Twitter, Facebook and YouTube can be sued for discriminating ‘against expression': Is Texas ruling right?
- On May 11, 2022, a federal appeals court reinstated a Texas law (HB20) that allowed state residents to sue Facebook, Twitter, and YouTube for censorship or from discriminating “against expression.” The law was initiated by Twitter’s ban of President Trump after the Jan. 6 insurrection at Capitol Hill.
- A Pew Research Center poll released a 2020 study noting 73% of Americans believe social media companies are “censoring political viewpoints they find objectionable.” Ninety percent of Republicans think this is true while only 19% of Democrats believe the same.
- Facebook and YouTube were the most used social media platforms in 2021 according to Pew Research, with Instagram, Pinterest, and LinkedIn following relatively close.
- Elon Musk bought Twitter at $44 billion on April 25, 2022 to make the company private. He announced, “Free speech is the bedrock of a functioning democracy, and Twitter is the digital town square where matters vital to the future of humanity are debated.”
Texas presents HB 20 as a way of protecting speech online from the overzealous censorship of social media platforms, yet the law as written accomplishes almost precisely the opposite. Forcing private companies to publish speech they do not want is, in fact, an undeniable First Amendment violation, as established by the Supreme Court in Rumsfeld v. Forum for Academic and Institutional Rights. On this basis, a Texas district court placed an injunction on HB 20 in the first place.
Beyond the constitutional violation, the law itself is worded so broadly that it makes enforcement nearly impossible. The law demands that no user be banned for their 'viewpoint,' with no further specification of what a viewpoint entails. This could then force platforms to either publish all speech, including hate speech, harassment, and brigading since none of those are explicitly illegal or virtually nothing at all.
Further, it could force platforms to provide access to users who actively spread misinformation or advocate violence. After all, verbal support for pedophilia or violent revolution is certainly 'viewpoints' protected by the First Amendment. Would YouTube be forced to carry videos from NAMBLA? Would Facebook have to platform incels who support killing women as long as those threats aren't imminent?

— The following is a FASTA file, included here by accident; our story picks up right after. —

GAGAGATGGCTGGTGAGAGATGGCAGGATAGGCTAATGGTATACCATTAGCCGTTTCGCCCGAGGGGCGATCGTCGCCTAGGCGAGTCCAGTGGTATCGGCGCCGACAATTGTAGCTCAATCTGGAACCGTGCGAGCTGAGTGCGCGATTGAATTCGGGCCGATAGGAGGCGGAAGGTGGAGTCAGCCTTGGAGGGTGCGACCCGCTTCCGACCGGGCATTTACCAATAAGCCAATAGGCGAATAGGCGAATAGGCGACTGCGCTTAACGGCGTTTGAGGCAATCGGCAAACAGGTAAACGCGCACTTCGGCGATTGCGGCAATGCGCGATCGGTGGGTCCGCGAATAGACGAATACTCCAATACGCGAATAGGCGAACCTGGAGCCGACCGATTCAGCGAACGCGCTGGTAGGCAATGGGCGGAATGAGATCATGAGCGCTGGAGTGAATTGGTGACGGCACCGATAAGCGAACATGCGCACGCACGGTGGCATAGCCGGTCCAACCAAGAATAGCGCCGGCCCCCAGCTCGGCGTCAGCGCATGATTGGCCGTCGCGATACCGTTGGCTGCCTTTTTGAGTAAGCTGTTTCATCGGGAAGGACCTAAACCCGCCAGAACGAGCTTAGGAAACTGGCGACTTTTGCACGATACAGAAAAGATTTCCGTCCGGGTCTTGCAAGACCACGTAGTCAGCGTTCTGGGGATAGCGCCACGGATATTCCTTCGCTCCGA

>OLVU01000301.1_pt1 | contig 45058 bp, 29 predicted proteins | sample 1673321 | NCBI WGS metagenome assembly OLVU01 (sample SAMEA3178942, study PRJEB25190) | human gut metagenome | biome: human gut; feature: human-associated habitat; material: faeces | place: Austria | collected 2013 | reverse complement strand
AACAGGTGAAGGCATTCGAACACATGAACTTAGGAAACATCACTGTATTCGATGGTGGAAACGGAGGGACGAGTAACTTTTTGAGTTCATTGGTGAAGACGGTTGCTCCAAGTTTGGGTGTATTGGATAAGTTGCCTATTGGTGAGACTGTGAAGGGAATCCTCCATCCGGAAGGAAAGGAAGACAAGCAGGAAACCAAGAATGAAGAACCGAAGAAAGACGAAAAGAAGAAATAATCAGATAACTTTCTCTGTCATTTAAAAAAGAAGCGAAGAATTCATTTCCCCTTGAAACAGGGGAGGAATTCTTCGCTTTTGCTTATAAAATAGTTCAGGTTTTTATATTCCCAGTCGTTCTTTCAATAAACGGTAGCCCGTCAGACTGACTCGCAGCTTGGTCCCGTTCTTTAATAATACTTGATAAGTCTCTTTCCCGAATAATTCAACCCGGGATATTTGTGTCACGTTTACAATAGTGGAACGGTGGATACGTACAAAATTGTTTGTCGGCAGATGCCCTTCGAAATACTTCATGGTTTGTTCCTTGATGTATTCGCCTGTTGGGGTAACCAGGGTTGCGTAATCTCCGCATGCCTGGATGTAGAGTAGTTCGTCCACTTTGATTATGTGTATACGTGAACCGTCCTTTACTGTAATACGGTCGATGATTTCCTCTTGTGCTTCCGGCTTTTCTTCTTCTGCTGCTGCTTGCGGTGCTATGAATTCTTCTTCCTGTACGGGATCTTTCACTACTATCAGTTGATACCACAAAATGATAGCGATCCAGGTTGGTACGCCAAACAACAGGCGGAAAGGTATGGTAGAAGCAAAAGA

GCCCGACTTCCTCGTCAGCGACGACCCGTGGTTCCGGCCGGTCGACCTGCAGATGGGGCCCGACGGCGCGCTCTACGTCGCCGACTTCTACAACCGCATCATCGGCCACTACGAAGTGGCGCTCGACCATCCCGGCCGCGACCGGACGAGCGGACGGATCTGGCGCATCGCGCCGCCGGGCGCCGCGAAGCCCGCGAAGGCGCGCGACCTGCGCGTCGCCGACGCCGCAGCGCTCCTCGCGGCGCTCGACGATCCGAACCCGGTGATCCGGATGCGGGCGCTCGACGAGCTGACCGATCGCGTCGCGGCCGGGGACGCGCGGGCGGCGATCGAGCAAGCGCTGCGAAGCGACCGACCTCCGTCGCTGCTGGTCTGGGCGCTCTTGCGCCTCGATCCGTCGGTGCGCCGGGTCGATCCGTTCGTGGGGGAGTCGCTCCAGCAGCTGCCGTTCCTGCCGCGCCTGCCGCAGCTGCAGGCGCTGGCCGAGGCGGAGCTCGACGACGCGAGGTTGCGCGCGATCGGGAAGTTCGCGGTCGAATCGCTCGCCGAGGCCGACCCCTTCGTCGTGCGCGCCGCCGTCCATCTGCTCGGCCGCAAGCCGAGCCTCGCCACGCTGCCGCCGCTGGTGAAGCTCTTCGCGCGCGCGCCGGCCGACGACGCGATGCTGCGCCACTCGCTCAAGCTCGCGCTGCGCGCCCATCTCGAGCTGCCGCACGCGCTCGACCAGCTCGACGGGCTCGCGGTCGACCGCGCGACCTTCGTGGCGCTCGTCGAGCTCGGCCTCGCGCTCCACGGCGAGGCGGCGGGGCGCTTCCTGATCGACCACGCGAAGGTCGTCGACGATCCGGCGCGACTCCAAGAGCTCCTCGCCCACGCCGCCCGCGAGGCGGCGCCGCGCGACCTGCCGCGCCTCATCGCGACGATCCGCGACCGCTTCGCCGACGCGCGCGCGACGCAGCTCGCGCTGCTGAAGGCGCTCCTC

And since the law allows any Texas citizen to sue social media companies to enforce compliance with little legal recourse for defendants, this opens the door to endless bad faith lawsuits. This could result in, say, a stalker suing a social media company that won't allow him to harass his ex on their platform or the KKK suing to spread anti-Semitic conspiracy theories as a legitimate 'viewpoint.' This law is ill-conceived and likely to bring more havoc than it aims to solve.
The Fifth Circuit Court of Appeals recently upheld a Texas law prohibiting large social media companies from removing political speech allowing citizens to now sue those large social media tech companies that remove posts that express a particular viewpoint. This ruling supports the contention of countless conservatives that many social media platforms have a left-wing bias and do not apply their rules uniformly. This bias then colors decisions made to suppress certain tweets or posts, suspend accounts, or outright ban accounts that don't conform to a certain ideological viewpoint.
If violations of stated rules are applied uniformly across the board, then large social media companies have little to fear from the Texas ruling. However, they have clearly not been applying their rules in such a manner. Instead, they have been doing it arbitrarily, very often to those tweets or posts that do not fall in line with the ideological point of view of the social media company and/or its employees.
Up to now, Section 230 of the Communications Decency Act has protected social media companies from being held liable for content that users post. Hiding behind Section 230 has allowed those social media companies to police and, therefore, restrict or censor content with impunity.
The New York Post's Twitter account suspension over a factual story about Hunter Biden's laptop was one of the most egregious examples. Yet, Twitter allowed tweets that were contrary to the NY Post's factual assertions—and clear disinformation—to remain in place. Perhaps the threat of being sued will require large social media tech companies to do what they should have been doing all along—applying their rules uniformly, regardless of political leanings.
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